May 17, 2016

Who We Are

Our Vision

By creating a consistent and nurturing environment, we empower youth in foster care to transform their future through music mentorship.

Our Mission

Kids in a New Groove provides Texas youth in foster care with a committed one-on-one mentoring relationship through weekly private music instruction, giving students the ability to build concrete strategies for life-long success.

History

Karyn Scott founded Kids in New Digs in 2004, a nonprofit that intended to provide donated clothing to kids in the foster care system – having worked as a federal prosecutor in Travis County, she was familiar with the Youth in Foster Care. After realizing that donated clothing would not make a lasting difference in each child's life, the organization changed its name and mission in 2009 to reflect its ambitions: to enrich and enhance the lives of foster kids and to help them "age out" of the program with at least one solid adult relationship, a set of learned skills, and a sense of self-worth. The mission of the organization is to provide youth in foster care in Central Texas with a committed one-on-one mentoring relationship through weekly private music instruction, giving students the ability to build concrete strategies for life-long success.

 

Why Our Program Works

Kids In a New Groove’s “Mentoring through Music” program is not only qualified to address this need, but is the only organization in Texas that addresses this need specifically and exclusively for the population of youth in Foster Care. Though there are several programs aimed at reaching disadvantaged youth with music instruction, but they do not reach most youth in foster care as they are largely limited to school band or orchestra programs, or after-school programs. Because youth in foster care are frequently moved between homes and placements, they can’t participate in programs that require continuity that they don’t have access to. Having taken into account the frequency at which these children are moved from home to home, lack of reliable transportation and the overwhelmingly positive impact of mentorship and artistic opportunities, our music Mentors travel to the students’ homes and continue to teach them through their various placements. This flexibility and accessibility allows for these children to have a consistent positive relationship, one of the few they are able to cultivate. This mentorship relationship gives the support and accountability that allows for our students to not only affect positive changes in their life in terms of music but also learn that they can break out of the pattern that follows youth in Foster Care.

The Need we are Addressing

Youth in the foster care system live a life fraught with uncertainty and insecurity. For children to be removed from their biological or adoptive parents and placed into the foster care system means that they have already suffered extreme trauma; whether that be neglect, physical abuse, or sexual abuse.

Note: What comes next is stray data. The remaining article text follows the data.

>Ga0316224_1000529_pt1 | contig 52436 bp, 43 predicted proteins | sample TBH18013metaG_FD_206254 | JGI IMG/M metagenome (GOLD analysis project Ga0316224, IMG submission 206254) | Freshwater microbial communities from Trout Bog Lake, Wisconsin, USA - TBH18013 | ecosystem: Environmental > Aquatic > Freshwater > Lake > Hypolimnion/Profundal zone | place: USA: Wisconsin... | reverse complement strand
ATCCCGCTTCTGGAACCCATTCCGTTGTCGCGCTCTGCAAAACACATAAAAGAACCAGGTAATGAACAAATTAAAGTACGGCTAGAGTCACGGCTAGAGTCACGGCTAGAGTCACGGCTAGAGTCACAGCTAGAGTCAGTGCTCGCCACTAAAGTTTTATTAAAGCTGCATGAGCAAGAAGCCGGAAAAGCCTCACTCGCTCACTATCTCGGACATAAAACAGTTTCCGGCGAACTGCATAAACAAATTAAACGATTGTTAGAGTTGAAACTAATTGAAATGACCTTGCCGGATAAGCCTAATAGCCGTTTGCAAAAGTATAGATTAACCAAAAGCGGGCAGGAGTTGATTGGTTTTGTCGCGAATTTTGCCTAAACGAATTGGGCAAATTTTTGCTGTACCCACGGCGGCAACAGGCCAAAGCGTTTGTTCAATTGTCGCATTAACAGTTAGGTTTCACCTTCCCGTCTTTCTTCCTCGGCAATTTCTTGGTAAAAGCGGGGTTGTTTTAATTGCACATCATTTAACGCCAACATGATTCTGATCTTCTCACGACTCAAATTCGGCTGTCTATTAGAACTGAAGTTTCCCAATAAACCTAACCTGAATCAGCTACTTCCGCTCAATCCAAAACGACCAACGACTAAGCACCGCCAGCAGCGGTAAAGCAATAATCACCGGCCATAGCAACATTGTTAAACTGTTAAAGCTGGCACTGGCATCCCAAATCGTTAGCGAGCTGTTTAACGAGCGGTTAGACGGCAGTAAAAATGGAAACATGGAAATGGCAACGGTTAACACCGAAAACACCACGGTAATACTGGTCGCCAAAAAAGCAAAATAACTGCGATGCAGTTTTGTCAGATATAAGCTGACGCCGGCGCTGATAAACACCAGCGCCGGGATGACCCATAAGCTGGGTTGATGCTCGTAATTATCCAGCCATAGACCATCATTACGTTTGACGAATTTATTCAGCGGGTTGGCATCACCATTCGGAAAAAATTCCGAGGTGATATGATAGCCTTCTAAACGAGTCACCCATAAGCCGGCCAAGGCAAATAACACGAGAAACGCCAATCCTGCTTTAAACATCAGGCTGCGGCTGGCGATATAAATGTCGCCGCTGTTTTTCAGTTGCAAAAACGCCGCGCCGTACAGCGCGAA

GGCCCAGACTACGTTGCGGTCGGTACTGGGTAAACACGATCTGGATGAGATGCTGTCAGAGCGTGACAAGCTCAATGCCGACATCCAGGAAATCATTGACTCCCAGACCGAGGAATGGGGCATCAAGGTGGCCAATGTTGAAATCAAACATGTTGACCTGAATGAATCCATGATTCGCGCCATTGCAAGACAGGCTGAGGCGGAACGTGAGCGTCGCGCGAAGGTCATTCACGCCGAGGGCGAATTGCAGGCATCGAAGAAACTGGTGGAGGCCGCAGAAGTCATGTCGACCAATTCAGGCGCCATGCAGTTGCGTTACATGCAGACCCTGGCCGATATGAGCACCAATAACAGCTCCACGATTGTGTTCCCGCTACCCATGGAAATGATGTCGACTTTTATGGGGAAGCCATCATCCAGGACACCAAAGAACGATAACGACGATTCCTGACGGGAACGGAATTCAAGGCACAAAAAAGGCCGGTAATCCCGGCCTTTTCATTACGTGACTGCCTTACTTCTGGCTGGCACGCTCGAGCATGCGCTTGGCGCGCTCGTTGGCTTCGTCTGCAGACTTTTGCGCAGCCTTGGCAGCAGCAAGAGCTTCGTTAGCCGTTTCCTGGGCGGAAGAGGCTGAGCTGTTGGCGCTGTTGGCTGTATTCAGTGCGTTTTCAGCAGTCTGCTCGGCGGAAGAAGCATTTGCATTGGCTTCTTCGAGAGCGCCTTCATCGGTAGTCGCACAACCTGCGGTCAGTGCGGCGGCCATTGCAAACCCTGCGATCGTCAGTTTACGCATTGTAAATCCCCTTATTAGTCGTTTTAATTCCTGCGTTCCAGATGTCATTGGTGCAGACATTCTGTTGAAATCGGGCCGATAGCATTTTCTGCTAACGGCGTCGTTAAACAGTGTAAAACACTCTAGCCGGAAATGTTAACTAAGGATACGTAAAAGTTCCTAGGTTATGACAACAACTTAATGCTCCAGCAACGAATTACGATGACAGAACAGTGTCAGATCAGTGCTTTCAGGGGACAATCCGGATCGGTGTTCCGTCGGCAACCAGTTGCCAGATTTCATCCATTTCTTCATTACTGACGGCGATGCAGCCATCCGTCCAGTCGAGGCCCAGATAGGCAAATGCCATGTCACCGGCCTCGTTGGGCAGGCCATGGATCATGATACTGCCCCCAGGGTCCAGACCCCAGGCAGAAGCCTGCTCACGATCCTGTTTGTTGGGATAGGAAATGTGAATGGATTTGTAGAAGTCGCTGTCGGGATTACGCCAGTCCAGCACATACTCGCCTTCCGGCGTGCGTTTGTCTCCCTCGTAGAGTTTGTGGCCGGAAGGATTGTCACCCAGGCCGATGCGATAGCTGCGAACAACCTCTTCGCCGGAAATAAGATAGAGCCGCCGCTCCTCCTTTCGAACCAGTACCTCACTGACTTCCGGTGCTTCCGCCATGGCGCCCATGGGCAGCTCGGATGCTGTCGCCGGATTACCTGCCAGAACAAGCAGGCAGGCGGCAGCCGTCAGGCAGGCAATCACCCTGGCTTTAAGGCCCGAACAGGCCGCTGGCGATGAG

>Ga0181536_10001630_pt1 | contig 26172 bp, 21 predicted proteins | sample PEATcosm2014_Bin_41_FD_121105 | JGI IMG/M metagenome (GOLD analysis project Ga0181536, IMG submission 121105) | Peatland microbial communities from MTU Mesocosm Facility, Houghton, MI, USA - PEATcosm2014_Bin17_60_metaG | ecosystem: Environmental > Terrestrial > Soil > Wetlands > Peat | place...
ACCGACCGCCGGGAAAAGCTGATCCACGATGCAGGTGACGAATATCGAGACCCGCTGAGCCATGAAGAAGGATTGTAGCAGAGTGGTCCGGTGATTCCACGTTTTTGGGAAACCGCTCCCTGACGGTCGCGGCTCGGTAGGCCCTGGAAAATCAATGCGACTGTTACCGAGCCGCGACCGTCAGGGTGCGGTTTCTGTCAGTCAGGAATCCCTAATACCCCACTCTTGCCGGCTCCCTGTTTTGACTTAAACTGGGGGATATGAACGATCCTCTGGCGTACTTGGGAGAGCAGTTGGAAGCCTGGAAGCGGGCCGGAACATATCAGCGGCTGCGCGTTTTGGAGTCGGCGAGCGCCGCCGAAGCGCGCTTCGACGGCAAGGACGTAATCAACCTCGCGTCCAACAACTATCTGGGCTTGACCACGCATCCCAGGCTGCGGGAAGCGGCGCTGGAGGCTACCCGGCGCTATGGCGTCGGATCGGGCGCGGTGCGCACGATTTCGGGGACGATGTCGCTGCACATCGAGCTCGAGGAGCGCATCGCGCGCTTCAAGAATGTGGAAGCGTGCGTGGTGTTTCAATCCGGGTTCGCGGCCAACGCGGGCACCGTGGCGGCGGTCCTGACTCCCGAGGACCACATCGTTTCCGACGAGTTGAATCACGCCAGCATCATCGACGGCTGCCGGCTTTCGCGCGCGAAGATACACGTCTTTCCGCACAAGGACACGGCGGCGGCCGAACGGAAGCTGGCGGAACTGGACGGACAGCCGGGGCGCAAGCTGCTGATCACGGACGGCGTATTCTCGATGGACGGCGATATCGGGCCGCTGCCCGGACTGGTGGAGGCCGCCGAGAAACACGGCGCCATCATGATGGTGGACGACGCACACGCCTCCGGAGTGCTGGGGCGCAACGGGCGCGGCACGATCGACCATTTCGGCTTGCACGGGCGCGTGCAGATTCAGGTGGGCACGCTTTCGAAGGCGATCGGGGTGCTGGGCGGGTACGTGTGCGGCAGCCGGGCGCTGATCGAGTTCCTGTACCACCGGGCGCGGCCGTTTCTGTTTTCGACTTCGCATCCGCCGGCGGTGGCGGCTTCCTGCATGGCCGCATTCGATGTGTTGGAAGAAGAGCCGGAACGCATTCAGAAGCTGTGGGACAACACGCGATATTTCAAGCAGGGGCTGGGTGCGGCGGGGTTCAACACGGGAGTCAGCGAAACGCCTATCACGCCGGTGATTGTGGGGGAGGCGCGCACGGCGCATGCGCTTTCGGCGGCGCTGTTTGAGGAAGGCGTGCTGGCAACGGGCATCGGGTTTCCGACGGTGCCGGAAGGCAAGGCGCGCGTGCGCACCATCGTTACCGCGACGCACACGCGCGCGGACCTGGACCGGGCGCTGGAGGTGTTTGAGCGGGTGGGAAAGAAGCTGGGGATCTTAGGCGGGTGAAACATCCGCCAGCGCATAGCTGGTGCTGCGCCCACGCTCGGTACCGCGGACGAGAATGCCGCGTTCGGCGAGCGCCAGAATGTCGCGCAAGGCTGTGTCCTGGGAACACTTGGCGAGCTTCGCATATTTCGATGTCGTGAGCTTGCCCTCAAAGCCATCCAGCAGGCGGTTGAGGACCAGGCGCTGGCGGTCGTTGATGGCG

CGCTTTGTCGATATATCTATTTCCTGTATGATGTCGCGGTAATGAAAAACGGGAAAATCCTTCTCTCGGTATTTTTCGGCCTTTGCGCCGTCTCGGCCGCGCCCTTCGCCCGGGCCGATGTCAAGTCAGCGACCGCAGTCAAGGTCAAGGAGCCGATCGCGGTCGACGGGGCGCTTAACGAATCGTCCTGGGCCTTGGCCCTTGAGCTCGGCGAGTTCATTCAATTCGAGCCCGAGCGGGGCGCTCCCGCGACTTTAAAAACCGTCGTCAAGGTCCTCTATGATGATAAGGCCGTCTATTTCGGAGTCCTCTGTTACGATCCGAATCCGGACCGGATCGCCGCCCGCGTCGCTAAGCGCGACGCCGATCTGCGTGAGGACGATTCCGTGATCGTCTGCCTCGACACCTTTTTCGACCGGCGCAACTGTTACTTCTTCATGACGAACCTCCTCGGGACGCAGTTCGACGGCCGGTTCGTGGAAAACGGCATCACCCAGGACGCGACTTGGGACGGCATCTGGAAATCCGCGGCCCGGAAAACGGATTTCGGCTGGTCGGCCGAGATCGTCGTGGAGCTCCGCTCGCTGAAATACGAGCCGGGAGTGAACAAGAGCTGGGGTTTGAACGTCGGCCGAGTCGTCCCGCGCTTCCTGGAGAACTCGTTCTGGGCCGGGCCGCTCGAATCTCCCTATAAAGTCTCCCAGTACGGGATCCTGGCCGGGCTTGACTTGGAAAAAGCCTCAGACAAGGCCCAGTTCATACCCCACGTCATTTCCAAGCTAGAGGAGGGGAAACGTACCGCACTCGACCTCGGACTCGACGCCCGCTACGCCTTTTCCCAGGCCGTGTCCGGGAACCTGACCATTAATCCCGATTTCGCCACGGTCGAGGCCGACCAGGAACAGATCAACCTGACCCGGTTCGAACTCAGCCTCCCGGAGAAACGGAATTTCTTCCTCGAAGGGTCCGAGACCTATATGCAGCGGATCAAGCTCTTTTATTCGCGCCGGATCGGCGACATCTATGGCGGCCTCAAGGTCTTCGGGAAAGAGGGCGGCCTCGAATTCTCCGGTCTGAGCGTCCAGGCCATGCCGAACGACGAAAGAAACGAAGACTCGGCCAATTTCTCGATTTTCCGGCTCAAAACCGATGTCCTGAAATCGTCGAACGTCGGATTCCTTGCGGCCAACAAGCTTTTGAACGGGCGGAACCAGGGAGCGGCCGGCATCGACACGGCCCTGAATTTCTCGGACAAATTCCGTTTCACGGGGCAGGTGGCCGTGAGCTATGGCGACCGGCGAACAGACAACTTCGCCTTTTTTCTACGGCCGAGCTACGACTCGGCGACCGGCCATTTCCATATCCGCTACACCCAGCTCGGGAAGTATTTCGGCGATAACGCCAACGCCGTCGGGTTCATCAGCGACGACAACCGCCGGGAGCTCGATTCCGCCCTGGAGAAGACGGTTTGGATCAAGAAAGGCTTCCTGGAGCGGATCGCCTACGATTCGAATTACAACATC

According to the U.S. Department of Health and Human Services 415,129 displaced children were living in foster care in 2015. Of those children, 31,197 of them were in Texas and 3,568 of them were in Austin and surrounding areas.

The average foster child in Texas is in foster care for 4.8 years and can even change homes an average of 6 times before turning 21 and aging out of the system. These children lack the support and love of a parent and this void often leads to a plethora of behavioral problems: upon aging out there is a 42% chance that they will be convicted of a crime, a 29% chance that they will be unable to pay rent, a 23% chance that they will become a teen parent, and only half will graduate high school by age 18. Our Mentor through Music program seeks to provide these disadvantaged children with the stability and support that could protect them from joining these grim statistics. The relationship our students have with a trusted music mentor allows for these children to have a stable relationship that positively impacts their lives over the long term.

Why Music Mentorship

In a systematic review of mentoring programs done in 2011, David DuBois and Jean Rhodes found that mentoring programs have a positive impact “not only on outcomes that tend to be seen as “soft” or subjective such as attitudes and confidence but also those that typically are regarded as “harder” and more objective such as behavior and academic performance” (Dubois et al., 2011). Furthermore, the research on the effects that music can have on young minds shows many positive associations. In a study published in 2010, researchers found a “positive impact of musical engagement on reading skill,” (Hallam). Dr. Whitwell from the University of Pennsylvania argued that creative participation in music improves self-image and self-awareness, and creates positive self-attitudes. The degree of impact of our program on each student is measured through monthly progress reports that are submitted online by their Mentors. These reports help us track musical progress as well as numerous other metrics, such as job placement and academic growth. We hope to see increased impact in all these measured areas (such as the 100% graduation rate our students had last year), as well as see measurable improvement in students’ overall sense of autonomy and confidence. The consistency and stability our program provides as well as the accountability between the student and their Mentor create a trend of achievement and confidence that affects all aspects of the lives of our students.

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